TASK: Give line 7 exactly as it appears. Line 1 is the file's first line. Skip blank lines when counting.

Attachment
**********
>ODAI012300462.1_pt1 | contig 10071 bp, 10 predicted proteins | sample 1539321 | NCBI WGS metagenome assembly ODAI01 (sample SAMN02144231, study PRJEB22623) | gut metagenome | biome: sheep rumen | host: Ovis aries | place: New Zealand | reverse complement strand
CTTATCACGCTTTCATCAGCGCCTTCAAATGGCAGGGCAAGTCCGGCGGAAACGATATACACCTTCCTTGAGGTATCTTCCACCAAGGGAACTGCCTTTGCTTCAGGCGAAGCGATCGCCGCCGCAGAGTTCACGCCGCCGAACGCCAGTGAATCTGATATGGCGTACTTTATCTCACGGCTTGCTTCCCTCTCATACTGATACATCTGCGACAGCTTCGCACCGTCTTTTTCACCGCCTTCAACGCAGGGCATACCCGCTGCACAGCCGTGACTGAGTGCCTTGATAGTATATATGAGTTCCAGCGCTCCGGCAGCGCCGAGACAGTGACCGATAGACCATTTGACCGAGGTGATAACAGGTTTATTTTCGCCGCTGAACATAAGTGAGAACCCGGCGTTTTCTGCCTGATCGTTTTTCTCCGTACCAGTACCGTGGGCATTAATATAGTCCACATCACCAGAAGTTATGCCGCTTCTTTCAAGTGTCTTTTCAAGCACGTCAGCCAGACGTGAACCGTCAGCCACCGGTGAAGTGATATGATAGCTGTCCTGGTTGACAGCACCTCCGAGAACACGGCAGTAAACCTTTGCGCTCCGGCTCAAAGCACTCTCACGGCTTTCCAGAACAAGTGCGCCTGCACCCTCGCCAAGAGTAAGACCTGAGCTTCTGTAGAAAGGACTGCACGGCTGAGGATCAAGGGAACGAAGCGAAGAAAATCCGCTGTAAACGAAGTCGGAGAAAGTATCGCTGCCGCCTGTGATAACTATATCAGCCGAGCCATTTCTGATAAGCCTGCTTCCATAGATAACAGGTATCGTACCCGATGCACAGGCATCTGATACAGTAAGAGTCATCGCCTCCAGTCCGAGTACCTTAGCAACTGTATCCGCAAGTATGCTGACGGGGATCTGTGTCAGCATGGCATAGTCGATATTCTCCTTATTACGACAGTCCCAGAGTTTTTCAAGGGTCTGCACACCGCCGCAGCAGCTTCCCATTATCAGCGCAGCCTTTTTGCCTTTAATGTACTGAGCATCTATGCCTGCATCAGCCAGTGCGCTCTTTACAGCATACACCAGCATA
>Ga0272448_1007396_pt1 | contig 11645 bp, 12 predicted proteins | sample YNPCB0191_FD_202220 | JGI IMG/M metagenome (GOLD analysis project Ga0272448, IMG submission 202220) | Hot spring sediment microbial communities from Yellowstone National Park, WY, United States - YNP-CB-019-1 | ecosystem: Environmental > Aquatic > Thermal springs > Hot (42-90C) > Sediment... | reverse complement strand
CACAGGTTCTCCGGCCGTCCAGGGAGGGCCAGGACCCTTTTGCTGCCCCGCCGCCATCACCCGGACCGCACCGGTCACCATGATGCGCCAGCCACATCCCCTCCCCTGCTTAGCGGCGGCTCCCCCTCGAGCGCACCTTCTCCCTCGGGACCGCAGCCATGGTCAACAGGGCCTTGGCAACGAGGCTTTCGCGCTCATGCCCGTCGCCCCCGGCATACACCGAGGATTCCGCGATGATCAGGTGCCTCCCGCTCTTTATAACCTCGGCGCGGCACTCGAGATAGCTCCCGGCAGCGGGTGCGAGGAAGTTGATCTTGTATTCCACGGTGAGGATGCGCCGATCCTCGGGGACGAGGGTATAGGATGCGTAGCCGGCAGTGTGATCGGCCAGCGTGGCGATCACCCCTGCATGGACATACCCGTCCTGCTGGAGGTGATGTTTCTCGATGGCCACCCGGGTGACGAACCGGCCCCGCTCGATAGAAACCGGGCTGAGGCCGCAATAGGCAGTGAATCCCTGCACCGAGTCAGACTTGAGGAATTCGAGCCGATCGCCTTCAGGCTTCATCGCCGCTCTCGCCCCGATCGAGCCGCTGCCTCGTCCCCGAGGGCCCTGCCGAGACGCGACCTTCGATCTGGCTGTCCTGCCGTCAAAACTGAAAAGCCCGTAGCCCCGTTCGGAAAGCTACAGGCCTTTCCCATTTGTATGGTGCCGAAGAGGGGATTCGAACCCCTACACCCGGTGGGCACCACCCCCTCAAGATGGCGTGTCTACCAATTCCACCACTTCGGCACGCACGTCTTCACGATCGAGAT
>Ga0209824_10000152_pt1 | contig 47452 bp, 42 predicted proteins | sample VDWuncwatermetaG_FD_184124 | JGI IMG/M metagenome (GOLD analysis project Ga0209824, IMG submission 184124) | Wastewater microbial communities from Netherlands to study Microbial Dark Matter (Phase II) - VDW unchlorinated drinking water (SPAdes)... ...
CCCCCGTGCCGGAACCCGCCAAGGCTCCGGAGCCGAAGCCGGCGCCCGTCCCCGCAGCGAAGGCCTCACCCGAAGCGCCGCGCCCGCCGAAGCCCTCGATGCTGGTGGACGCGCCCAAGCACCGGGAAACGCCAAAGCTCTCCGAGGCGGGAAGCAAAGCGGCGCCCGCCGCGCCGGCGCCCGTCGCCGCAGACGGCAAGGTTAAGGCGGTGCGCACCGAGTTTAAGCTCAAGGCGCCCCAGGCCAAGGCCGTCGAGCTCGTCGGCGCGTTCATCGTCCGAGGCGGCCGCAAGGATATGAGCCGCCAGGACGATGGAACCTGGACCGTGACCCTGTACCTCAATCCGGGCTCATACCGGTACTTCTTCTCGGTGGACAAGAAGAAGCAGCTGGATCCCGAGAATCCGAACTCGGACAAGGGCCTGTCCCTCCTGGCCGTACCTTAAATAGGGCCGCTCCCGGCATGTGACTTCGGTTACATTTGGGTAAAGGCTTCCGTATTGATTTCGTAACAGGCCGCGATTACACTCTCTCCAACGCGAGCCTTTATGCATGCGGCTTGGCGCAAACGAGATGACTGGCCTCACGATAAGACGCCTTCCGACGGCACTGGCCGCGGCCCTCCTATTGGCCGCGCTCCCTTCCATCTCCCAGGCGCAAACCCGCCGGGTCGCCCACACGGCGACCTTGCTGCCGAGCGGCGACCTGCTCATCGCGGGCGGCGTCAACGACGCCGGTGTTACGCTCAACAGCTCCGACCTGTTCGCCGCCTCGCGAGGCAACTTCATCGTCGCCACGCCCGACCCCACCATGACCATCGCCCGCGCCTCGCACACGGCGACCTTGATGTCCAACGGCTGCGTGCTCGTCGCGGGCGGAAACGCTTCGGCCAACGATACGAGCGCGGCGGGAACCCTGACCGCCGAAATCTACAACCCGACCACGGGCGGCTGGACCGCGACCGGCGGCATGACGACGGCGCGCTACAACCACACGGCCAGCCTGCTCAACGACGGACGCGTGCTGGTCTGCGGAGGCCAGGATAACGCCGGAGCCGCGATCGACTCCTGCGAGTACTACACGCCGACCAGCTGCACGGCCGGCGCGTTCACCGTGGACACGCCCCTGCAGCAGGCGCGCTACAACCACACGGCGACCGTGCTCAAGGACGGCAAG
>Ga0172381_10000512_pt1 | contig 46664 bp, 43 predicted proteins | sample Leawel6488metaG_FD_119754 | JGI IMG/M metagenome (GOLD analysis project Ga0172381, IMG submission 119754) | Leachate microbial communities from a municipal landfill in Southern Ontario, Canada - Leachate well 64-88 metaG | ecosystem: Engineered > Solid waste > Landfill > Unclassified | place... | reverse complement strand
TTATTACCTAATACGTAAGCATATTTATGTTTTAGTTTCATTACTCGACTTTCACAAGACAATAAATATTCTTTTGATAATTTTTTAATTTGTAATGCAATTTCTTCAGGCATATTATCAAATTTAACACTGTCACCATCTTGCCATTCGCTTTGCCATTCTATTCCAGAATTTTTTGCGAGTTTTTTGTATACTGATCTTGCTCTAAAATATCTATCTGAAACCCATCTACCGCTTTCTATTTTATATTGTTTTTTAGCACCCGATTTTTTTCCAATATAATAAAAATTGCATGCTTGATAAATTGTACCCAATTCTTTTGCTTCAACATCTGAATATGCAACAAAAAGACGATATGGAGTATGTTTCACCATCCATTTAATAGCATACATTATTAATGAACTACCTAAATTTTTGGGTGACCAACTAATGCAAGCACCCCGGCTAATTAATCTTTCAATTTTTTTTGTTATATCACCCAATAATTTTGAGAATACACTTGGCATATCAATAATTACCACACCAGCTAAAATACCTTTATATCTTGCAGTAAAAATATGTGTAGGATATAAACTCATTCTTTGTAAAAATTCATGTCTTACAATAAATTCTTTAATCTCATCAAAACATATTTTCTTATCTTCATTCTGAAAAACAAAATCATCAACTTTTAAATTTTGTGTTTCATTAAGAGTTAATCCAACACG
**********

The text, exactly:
>Ga0172381_10000512_pt1 | contig 46664 bp, 43 predicted proteins | sample Leawel6488metaG_FD_119754 | JGI IMG/M metagenome (GOLD analysis project Ga0172381, IMG submission 119754) | Leachate microbial communities from a municipal landfill in Southern Ontario, Canada - Leachate well 64-88 metaG | ecosystem: Engineered > Solid waste > Landfill > Unclassified | place... | reverse complement strand